If parents cannot agree on all of their custody issues, they will be required to attend child custody recommending counseling or mediation to get help in working out their parenting plan. This counseling must happen before they meet with a judge.

A counselor or mediator is a trained person who can help parents talk about ways to meet the needs of their child. Every family court is required to have a counselor or mediator available to help parents who cannot agree on a parenting plan.

The goals of counseling or mediation are to:

  • Help parents make a plan that is in the best interest of their children;
  • Help parents make a plan that lets their children spend time with each of them; and
  • Help parents learn ways to deal with their anger or resentment.

A counselor or mediator cannot make any decisions for the parents. In some counties, the child custody recommending counselor may make a recommendation regarding what parenting plan he or she believes will be in a child's best interests.

This recommendation must be in writing and a copy must be given to each parent and the judge. The recommendation will state what custody orders the counselor believes will be in the best interests of the child and why.

Child custody counseling lets parents work with a trained professional who can help them find ways they can share parenting responsibilities to meet their child's needs.

The counselor or mediator's job is to:

  • Listen to both of the parents - and, in some cases, to the child's wishes;
  • Be neutral;
  • Help the parents look at different options;
  • Help the parents decide when the child will be with each parent;
  • Help the parents decide how future decisions about their child will be made;
  • Help the parents consider how best to protect their child's safety and welfare;
  • Support each parent.

In some counties, if the parents can't agree on a parenting plan through mediation, the child custody recommending counselor will make a recommendation to the court. This must be in writing and state the counselor's opinion about what parenting arrangement will be in the child's best interest and why.

Parents’ guidelines for counseling or mediation:

  • Treat each other with respect. You will both get a chance to explain your ideas.
  • Listen to each other and try to find real solutions.
  • Put your child's interests first. Think about what they need and can handle.

Learn how to prepare for child custody recommending counseling or mediation.

A court counselor, or mediator, is a person who can help parents talk about ways to meet the needs of their child. They are specially trained and independent.

Counselors hired by the courts have to meet certain standards:

  • A master's degree in counseling, social work, or a related field;
  • At least two years of experience working in mental health;
  • Know about research in the areas of child development, child custody, and the effects of divorce, domestic violence, and child abuse on a child,
  • Be able to assess the mental health needs of the child;
  • Know how the family court system works.

The counselor or mediator will also have information about community services that may be helpful to each parent.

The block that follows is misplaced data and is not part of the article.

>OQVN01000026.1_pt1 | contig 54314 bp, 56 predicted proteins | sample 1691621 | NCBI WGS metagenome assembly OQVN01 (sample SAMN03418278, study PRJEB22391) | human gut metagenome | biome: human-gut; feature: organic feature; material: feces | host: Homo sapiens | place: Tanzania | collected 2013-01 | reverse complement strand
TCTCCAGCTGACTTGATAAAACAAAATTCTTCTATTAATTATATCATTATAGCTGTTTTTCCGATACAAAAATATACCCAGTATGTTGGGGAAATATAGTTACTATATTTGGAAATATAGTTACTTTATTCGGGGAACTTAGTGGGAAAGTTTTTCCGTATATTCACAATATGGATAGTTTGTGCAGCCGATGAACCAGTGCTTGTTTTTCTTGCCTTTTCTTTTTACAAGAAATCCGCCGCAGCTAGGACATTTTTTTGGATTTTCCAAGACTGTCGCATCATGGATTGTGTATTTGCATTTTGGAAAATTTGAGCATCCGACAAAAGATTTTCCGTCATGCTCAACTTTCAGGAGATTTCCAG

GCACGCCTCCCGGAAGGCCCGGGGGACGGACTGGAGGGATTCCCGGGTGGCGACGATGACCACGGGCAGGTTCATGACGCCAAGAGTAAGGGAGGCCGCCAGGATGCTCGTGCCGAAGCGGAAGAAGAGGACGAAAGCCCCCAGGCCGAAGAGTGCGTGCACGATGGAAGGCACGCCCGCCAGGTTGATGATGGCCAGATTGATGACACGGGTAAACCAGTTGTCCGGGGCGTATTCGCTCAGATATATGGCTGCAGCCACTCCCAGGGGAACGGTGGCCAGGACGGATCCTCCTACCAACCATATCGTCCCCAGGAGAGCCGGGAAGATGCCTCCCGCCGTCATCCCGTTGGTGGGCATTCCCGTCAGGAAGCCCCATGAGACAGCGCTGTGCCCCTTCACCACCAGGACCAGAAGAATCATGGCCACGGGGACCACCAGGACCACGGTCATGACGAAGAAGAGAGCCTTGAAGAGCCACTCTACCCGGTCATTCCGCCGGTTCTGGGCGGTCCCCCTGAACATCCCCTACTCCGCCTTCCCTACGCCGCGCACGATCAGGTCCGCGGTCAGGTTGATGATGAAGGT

If a parent has been a victim of domestic violence, he or she can ask to meet with the counselor or mediator separately from the other parent. He or she can also bring a support person to the counseling or mediation sessions and to court.

If you are experiencing domestic violence, you should:

  • Tell the counselor or mediator as soon as possible;
  • Tell your lawyer, if you have one; and
  • Answer all of the judge or counselor's questions about this problem.

If a counselor or mediator has a reasonable suspicion of child abuse or neglect, he or she must report it. The counselor or mediator will have a list of places that can help the parent and his or her children.

IF YOU NEED PROTECTION RIGHT NOW, you should call 911.

You can also call

  • a local law enforcement agency, or
  • a domestic violence shelter, or
  • the National Domestic Violence Hotline at 1-800-799-7233.

Learn more about domestic violence issues.

Each court decides whether they will ask child custody mediators to make recommendations to the court.

If the mediators in your county DO NOT make recommendations, then everything that is said in mediation IS considered confidential. That means what is said there, stays there. It cannot be discussed in court.

If the mediators in your county DO make recommendations, then they are called child custody recommending counselors. What parents say in counseling IS NOT confidential. If the two parents cannot reach an agreement, these courts will ask counselors to make “recommendations.”

  • The counselor might talk to the child, to teachers, doctors or others who know about the family situation.
  • The counselor might recommend a child custody evaluator do a detailed study of the family situation to share with the court.
  • What parents say in counseling can be reported to the judge, the other parent, or any of the lawyers involved in the case.

NOTE 1: If a counselor or mediator has a reasonable suspicion of child abuse or neglect, he or she is required by law to report this to the county’s child protective services. This is true whether or not your court asks mediators to make recommendations.

NOTE 2: The rules are different for private mediation. In private mediation, everything that anybody says is completely confidential. Nothing can be used in court.

Many families have issues that make parenting more difficult, for example:

  • Domestic violence.
  • Substance abuse.
  • Mental health issues.
  • Health care issues.
  • Serving a jail sentence.

Support Services

Parents can agree to get help with these issues as part of their parenting plan. In other cases, getting help may be required by the court in the court order. Some examples of these types of help include: